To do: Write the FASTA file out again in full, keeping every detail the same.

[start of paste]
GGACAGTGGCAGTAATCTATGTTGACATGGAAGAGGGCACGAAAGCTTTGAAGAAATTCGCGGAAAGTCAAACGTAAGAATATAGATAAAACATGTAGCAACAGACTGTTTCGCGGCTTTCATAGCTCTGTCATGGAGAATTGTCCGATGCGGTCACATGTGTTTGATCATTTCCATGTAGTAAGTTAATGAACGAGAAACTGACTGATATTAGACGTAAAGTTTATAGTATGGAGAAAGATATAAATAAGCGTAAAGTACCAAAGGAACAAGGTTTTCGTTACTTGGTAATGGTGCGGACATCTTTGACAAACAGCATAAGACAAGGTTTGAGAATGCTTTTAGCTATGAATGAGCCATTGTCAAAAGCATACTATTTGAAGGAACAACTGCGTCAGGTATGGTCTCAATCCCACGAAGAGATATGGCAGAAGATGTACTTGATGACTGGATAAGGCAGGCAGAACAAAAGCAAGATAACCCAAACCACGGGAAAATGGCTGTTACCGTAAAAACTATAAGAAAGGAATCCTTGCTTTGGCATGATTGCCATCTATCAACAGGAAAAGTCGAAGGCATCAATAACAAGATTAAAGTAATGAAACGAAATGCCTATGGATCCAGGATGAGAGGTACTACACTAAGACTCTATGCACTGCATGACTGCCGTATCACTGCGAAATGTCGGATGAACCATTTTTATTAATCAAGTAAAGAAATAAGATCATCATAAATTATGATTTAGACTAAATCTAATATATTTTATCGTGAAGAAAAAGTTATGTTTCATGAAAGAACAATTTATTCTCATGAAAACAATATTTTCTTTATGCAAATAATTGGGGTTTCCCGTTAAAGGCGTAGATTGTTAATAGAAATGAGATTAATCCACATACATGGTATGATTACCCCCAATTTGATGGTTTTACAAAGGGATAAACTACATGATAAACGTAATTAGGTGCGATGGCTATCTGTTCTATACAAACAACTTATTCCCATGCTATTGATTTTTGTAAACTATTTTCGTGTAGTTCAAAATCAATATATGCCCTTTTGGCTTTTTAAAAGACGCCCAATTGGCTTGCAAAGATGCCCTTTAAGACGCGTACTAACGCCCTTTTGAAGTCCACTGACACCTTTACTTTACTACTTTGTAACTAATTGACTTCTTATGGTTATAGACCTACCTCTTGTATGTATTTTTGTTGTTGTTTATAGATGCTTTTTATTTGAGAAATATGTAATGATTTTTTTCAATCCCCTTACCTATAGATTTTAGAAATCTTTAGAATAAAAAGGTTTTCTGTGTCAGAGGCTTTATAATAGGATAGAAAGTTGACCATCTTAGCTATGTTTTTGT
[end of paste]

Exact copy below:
GGACAGTGGCAGTAATCTATGTTGACATGGAAGAGGGCACGAAAGCTTTGAAGAAATTCGCGGAAAGTCAAACGTAAGAATATAGATAAAACATGTAGCAACAGACTGTTTCGCGGCTTTCATAGCTCTGTCATGGAGAATTGTCCGATGCGGTCACATGTGTTTGATCATTTCCATGTAGTAAGTTAATGAACGAGAAACTGACTGATATTAGACGTAAAGTTTATAGTATGGAGAAAGATATAAATAAGCGTAAAGTACCAAAGGAACAAGGTTTTCGTTACTTGGTAATGGTGCGGACATCTTTGACAAACAGCATAAGACAAGGTTTGAGAATGCTTTTAGCTATGAATGAGCCATTGTCAAAAGCATACTATTTGAAGGAACAACTGCGTCAGGTATGGTCTCAATCCCACGAAGAGATATGGCAGAAGATGTACTTGATGACTGGATAAGGCAGGCAGAACAAAAGCAAGATAACCCAAACCACGGGAAAATGGCTGTTACCGTAAAAACTATAAGAAAGGAATCCTTGCTTTGGCATGATTGCCATCTATCAACAGGAAAAGTCGAAGGCATCAATAACAAGATTAAAGTAATGAAACGAAATGCCTATGGATCCAGGATGAGAGGTACTACACTAAGACTCTATGCACTGCATGACTGCCGTATCACTGCGAAATGTCGGATGAACCATTTTTATTAATCAAGTAAAGAAATAAGATCATCATAAATTATGATTTAGACTAAATCTAATATATTTTATCGTGAAGAAAAAGTTATGTTTCATGAAAGAACAATTTATTCTCATGAAAACAATATTTTCTTTATGCAAATAATTGGGGTTTCCCGTTAAAGGCGTAGATTGTTAATAGAAATGAGATTAATCCACATACATGGTATGATTACCCCCAATTTGATGGTTTTACAAAGGGATAAACTACATGATAAACGTAATTAGGTGCGATGGCTATCTGTTCTATACAAACAACTTATTCCCATGCTATTGATTTTTGTAAACTATTTTCGTGTAGTTCAAAATCAATATATGCCCTTTTGGCTTTTTAAAAGACGCCCAATTGGCTTGCAAAGATGCCCTTTAAGACGCGTACTAACGCCCTTTTGAAGTCCACTGACACCTTTACTTTACTACTTTGTAACTAATTGACTTCTTATGGTTATAGACCTACCTCTTGTATGTATTTTTGTTGTTGTTTATAGATGCTTTTTATTTGAGAAATATGTAATGATTTTTTTCAATCCCCTTACCTATAGATTTTAGAAATCTTTAGAATAAAAAGGTTTTCTGTGTCAGAGGCTTTATAATAGGATAGAAAGTTGACCATCTTAGCTATGTTTTTGT